Le Gros Cadeau du petit Marcus.
Gilles Gauthier. Illustrated by Pierre-Andrérome.
Grades 6 - 8 / Ages 11 - 13.
Le Temps des Fêtes ... C'est le pire, tu sais ... Tout le monde s'amus e ... Tout le monde boit ... Et tu as peur que ... Marcus a voulu continuer, mais il n'a pas pu. Il avait la gorge serrée. Il a lentement baissé la tête.
Si tu savais, Jenny, les Noëls qu'on a passé la maison, maman et moi ... Ce n'était jamais le père Noël qu'on attendait ... Oui, mais ton père n'a pas bu une goutte depuis deux mois.
Depuis qu'Antoine l'aide. La Puce a relevé la tête. Il a eu un petit sourire, l'espace d'une seconde. C'est vrai, mais ... il n'y a pas eu de Noël tout ce temps-là.
As the above conversation reveals, Gilles Gauthier deals with the very serious problem of children and their alcoholic parents in this novel published by la Courte Echelle in the series "Premier roman."
Le gros cadeau du petit Marcus is Gauthier's eleventh novel published by La Courte Echelle and the fourth in the series with the central character "Marcus la Puce." Well-known for Ne touchez pas à ma Babouche and its sequels, Gauthier also won the Mr. Christie Book Prize in 1992 for Le gros problème du petit Marcus, which reveals the father's alcoholism as the source of Marcus' problems at school and concludes with the young boy's joy at seeing his father join Alcoholics Anonymous.
In Le gros cadeau Marcus' father has stayed sober since joining Alcoholics Anonymous, but Marcus is still fearful that his father may have a relapse and ruin the festive season - as he has always done in the past. Another adult problem threatening Marcus' happiness is that Antoine, the school caretaker who befriended him and helped his father cope with alcoholism, is tempted himself by alcohol when his girlfriend is deported. Fortunately, Marcus' father is there to help Antoine in his turn. Despite his intense shyness, he fills in for Antoine, who is busy with Immigration officials, by taking on the role of Father Christmas at the school. Marcus is overjoyed at this, remembering an incident when his father had been too drunk to see him perform in a school play. It is indeed a wonderful Christmas gift for Marcus.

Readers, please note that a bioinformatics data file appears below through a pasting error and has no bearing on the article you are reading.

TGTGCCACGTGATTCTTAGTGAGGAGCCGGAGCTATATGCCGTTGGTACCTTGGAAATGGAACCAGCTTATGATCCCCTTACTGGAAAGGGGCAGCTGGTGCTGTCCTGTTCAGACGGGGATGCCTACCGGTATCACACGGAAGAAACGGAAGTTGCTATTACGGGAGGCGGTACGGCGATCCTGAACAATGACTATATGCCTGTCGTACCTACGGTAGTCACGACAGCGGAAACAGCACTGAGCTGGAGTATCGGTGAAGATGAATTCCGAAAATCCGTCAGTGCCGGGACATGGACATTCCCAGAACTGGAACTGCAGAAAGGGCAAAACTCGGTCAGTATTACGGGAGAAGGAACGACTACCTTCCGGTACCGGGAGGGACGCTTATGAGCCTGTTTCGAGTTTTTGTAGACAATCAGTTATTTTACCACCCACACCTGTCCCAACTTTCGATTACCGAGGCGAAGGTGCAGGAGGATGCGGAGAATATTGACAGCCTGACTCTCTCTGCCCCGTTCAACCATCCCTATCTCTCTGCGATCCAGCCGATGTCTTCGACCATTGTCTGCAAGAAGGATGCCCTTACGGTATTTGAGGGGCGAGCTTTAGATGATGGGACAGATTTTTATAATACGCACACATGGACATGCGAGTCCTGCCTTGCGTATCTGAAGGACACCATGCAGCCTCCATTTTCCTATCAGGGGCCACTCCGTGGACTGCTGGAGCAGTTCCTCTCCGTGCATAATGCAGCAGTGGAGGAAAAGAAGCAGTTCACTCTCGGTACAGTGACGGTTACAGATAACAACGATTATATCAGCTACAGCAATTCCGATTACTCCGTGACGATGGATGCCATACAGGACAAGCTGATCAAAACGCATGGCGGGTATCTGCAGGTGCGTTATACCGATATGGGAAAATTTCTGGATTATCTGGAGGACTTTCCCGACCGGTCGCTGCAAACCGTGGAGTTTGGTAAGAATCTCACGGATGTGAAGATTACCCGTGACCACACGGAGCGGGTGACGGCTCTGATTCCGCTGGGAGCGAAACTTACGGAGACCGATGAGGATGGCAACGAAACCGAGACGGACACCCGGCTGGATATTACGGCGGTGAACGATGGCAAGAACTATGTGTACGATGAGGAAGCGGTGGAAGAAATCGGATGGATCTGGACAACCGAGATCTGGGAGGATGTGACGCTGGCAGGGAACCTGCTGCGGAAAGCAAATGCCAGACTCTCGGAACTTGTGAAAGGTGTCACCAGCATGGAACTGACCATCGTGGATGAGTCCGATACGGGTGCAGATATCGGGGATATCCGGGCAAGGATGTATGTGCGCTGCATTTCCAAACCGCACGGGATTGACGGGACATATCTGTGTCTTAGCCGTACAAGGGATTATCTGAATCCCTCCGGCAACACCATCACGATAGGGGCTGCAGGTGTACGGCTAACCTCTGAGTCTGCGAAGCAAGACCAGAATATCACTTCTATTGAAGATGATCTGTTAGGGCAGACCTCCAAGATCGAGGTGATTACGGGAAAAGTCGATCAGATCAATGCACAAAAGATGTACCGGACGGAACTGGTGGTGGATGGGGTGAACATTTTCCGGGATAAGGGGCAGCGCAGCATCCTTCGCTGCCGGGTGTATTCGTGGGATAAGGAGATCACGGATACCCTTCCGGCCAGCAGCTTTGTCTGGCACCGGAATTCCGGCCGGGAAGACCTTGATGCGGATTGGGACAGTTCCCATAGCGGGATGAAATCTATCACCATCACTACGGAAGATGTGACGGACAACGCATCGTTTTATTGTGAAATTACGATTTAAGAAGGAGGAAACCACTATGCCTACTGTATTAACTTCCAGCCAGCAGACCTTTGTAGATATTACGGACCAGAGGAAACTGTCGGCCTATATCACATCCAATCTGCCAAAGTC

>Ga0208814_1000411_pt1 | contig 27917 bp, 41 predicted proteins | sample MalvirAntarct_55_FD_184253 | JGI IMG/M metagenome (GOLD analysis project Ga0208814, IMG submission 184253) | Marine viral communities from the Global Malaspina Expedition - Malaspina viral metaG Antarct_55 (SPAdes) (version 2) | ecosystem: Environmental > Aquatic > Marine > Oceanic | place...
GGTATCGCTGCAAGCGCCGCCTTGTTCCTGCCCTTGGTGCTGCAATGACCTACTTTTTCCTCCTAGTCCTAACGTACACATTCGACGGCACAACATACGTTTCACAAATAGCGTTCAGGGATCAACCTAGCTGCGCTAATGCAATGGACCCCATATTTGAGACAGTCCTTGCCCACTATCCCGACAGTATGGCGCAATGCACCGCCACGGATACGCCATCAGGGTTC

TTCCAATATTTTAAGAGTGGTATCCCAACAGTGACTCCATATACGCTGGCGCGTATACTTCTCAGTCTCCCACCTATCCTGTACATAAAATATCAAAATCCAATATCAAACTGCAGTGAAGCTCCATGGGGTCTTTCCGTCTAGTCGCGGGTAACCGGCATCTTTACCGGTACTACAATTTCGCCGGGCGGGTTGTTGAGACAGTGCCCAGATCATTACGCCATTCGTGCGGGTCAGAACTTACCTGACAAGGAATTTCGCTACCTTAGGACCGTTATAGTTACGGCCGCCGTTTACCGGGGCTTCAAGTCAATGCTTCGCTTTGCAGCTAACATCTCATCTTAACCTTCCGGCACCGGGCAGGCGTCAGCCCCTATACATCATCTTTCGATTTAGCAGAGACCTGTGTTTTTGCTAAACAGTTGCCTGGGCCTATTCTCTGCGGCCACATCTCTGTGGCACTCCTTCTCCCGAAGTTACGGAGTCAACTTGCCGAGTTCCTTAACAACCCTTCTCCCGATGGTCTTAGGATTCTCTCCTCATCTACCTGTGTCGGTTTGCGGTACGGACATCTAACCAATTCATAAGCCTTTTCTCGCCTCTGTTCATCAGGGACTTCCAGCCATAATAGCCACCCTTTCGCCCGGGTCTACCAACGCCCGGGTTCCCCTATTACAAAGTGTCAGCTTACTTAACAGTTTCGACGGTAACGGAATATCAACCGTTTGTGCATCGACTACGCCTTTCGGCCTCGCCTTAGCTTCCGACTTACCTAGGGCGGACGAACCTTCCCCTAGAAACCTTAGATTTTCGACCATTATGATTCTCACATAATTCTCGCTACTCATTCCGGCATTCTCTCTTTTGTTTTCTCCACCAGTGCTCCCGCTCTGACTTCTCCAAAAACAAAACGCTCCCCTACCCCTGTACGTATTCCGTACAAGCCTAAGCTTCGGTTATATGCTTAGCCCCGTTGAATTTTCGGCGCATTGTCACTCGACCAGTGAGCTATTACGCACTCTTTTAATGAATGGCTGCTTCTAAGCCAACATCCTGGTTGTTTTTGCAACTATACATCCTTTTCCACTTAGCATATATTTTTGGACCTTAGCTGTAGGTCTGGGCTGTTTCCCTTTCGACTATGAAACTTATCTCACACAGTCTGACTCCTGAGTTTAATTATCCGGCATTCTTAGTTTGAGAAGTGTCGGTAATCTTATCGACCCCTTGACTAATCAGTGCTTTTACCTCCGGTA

While effectively portraying a dysfunctional family, Gauthier neatly sidesteps the potential danger of being maudlin. In part, this is due to his decision to use Marcus' friend Jenny, a concerned observer of this family drama, as the narrator. Passionately loyal to her friend, she is eminently level-headed and likeable. Characters are made even more sympathetic by the engaging illustrations by Pierre-Andrérome, especially those of Marcus in his Montréal Canadiens sweater, of the faithful Jenny with her headband and curly hair, and of Mordicus, the school guinea pig who has always been a comfort to Marcus.
The large font is very suitable for this series which acts as a transition between illustrated story books and novels. I would recommend this novel as a realistic but optimistic treatment of an all-too-common problem, although its appeal may be somewhat limited by its subject matter.
Kathleen Kellett-Betsos is an assistant professor in the Department of French at Ryerson Polytechnic University in Toronto.
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Copyright © 1997 the Manitoba Library Association. Reproduction for personal use is permitted only if this copyright notice is maintained. Any other reproduction is prohibited without permission.
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